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Article categories: Issue 70
February 18th, 2009

A carefully constructed placement of a screen can bring a difficult piece of video art into a framework that becomes comprehensible to the uninitiated.Place itself can serve as a segue between the known location and the unknown art.  The tattoo parlour can reframe a graffiti video; the burrito restaurant offers a homespun context to watch a Katrina documentary; a gem of animation makes sense in a jewellery store window; a morose story about a father becomes more poignant playing inside a men’s suit store; a gender program looping all day in an erotic supply store window adds irony; a suburban deconstruction piece inside a rough urban pizza parlour increases its power. Screen placement transfers meaning.


“Muto” by Blu shown inside Kayden Tattoos. Credits: Douglas McCulloh.

Every two years a newly re-invented LA Freewaves Festival presents experimental films, artist videos, net art and new media formats across multiple Los Angeles sites ranging from established venues such as the Getty and MOCA to alternative spaces such as karaoke clubs, video billboards, video bus tours and storefronts.  The 2008 version just completed their live, free portion called Hollywould, along six blocks of wondrous Hollywood Boulevard, a street with a big façade, a fabricated history and 20 different demographics. The advertising and mass media-saturated environment challenged Freewaves and viewers as it offered free viewings of 200 videos from 30 countries on TVs, monitors and DVD players at 30 stores and restaurants throughout the city.

Additionally, new art videos were shown on 2,200 Transit TV buses throughout Los Angeles, a shopping mall showed an artist’s animation on their streetside LED sign and guerrilla actions questioned the appropriation of media for surveillance and Hollywood’s responsibilities in an electronically meshed world.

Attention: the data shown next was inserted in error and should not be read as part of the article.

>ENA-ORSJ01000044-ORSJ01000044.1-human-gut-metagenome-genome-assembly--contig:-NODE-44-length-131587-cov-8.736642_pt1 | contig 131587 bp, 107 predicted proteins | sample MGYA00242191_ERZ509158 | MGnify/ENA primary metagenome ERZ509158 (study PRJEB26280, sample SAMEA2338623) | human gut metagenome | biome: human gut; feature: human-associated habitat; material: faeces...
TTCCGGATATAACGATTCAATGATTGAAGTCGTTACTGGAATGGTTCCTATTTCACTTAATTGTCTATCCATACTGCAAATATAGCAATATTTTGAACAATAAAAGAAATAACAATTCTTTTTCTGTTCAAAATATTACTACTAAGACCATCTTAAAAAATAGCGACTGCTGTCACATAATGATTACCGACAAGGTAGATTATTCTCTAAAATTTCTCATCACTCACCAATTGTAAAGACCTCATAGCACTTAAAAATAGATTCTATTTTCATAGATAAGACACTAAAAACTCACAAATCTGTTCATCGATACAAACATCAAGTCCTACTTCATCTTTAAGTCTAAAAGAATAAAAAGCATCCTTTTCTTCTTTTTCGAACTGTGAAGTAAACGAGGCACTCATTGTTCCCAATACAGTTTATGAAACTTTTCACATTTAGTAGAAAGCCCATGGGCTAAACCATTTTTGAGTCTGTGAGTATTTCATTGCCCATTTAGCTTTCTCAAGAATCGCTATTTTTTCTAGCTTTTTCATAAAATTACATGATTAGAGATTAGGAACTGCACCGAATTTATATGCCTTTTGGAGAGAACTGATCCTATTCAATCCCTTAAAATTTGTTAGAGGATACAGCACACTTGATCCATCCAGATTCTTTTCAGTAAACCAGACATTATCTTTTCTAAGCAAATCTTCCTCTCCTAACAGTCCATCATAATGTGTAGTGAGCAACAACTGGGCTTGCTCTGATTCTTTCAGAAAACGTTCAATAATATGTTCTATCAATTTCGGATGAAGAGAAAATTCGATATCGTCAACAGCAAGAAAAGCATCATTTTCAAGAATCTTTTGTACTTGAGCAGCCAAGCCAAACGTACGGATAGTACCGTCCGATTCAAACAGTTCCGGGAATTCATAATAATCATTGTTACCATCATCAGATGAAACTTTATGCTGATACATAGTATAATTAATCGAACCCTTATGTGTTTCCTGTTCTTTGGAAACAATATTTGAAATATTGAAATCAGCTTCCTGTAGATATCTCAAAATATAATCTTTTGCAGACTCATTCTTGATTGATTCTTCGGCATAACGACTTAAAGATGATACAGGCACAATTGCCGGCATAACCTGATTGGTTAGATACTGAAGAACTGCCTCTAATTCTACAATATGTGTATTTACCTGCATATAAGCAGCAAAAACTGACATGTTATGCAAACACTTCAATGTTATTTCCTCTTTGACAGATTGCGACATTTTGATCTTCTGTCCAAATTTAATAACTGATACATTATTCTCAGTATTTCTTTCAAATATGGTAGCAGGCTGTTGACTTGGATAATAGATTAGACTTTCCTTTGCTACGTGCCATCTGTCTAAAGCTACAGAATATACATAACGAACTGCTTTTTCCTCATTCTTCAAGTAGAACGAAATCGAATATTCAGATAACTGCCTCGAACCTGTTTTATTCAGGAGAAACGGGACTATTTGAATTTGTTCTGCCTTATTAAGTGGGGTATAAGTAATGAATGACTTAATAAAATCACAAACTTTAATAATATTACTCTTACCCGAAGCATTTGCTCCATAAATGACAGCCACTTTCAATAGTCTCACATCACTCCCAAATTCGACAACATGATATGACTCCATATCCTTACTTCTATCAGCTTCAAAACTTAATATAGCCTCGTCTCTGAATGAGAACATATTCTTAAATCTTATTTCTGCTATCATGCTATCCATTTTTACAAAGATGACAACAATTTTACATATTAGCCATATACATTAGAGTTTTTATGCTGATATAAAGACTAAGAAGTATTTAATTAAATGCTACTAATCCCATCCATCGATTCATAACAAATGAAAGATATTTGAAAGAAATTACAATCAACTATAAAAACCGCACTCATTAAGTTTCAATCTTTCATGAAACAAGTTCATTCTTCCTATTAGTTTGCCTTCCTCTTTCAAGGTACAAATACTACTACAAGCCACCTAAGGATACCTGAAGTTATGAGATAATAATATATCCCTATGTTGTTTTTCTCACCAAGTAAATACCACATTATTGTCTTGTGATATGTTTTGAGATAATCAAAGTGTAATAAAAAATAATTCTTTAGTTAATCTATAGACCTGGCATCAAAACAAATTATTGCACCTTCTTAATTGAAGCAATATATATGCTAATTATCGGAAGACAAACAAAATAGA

The undertaking was epic: two years of community immersion; cajoling businesses; endless fundraising; curation spanning every continent; and almost daily culture shock opened the doors of 40 businesses, restaurants, bars, hotels and even arts facilities to experimental film, video and new media. The famous/infamous, upscale/down-trodden Boulevard was transformed into a screening room, cross-referencing the entertainment industry’s myths and facades with the reality of a Los Angeles neighbourhood very much in flux.


“At the Light of Dawn” by Ivan Limas shown in the window of High Tech Electronics store. Credits: Douglas McCulloh.

Did the Boulevard regulars of business owners, club-goers, tourists, streetwalkers, runaways and workers find Hollywould transformative and stimulating? Not necessarily. Were artists enthusiastic about showing their works at tattoo parlours and porn shops?  Not universally. So why bother to go the extra thousand hours of labour to display new media in public venues for a potentially icy response? Well, of the 166,000 Boulevard pedestrians, enough people from all nationalities and walks of life got their first exposure and reacted positively to artist-made media… enough to raise hopes that the general public is emerging from a half-century of TV stupor and seeking alternatives beyond the soporifics of couch-delivery entertainment.